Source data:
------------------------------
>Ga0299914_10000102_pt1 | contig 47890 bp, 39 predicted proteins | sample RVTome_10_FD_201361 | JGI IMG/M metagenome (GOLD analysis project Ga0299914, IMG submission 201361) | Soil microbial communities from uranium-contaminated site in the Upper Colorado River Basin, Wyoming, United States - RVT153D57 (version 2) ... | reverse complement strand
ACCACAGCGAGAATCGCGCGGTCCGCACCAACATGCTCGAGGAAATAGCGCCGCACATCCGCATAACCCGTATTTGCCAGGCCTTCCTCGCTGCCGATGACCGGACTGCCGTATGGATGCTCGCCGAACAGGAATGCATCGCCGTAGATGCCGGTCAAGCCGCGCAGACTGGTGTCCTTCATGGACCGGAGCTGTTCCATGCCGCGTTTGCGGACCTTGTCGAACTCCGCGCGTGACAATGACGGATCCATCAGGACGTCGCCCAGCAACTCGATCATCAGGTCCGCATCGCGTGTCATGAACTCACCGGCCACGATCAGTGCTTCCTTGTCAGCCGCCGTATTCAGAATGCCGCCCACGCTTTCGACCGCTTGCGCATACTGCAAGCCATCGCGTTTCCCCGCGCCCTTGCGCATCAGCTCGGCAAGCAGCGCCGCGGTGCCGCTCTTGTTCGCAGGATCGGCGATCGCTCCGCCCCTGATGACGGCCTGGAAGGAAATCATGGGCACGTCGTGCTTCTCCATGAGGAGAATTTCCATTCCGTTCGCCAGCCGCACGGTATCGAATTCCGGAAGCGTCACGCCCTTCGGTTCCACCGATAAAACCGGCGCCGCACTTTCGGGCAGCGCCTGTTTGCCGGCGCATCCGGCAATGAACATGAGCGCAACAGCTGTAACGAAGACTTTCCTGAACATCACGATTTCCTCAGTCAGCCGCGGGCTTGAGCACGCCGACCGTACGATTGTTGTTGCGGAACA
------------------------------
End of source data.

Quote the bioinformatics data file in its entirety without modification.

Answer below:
>Ga0299914_10000102_pt1 | contig 47890 bp, 39 predicted proteins | sample RVTome_10_FD_201361 | JGI IMG/M metagenome (GOLD analysis project Ga0299914, IMG submission 201361) | Soil microbial communities from uranium-contaminated site in the Upper Colorado River Basin, Wyoming, United States - RVT153D57 (version 2) ... | reverse complement strand
ACCACAGCGAGAATCGCGCGGTCCGCACCAACATGCTCGAGGAAATAGCGCCGCACATCCGCATAACCCGTATTTGCCAGGCCTTCCTCGCTGCCGATGACCGGACTGCCGTATGGATGCTCGCCGAACAGGAATGCATCGCCGTAGATGCCGGTCAAGCCGCGCAGACTGGTGTCCTTCATGGACCGGAGCTGTTCCATGCCGCGTTTGCGGACCTTGTCGAACTCCGCGCGTGACAATGACGGATCCATCAGGACGTCGCCCAGCAACTCGATCATCAGGTCCGCATCGCGTGTCATGAACTCACCGGCCACGATCAGTGCTTCCTTGTCAGCCGCCGTATTCAGAATGCCGCCCACGCTTTCGACCGCTTGCGCATACTGCAAGCCATCGCGTTTCCCCGCGCCCTTGCGCATCAGCTCGGCAAGCAGCGCCGCGGTGCCGCTCTTGTTCGCAGGATCGGCGATCGCTCCGCCCCTGATGACGGCCTGGAAGGAAATCATGGGCACGTCGTGCTTCTCCATGAGGAGAATTTCCATTCCGTTCGCCAGCCGCACGGTATCGAATTCCGGAAGCGTCACGCCCTTCGGTTCCACCGATAAAACCGGCGCCGCACTTTCGGGCAGCGCCTGTTTGCCGGCGCATCCGGCAATGAACATGAGCGCAACAGCTGTAACGAAGACTTTCCTGAACATCACGATTTCCTCAGTCAGCCGCGGGCTTGAGCACGCCGACCGTACGATTGTTGTTGCGGAACA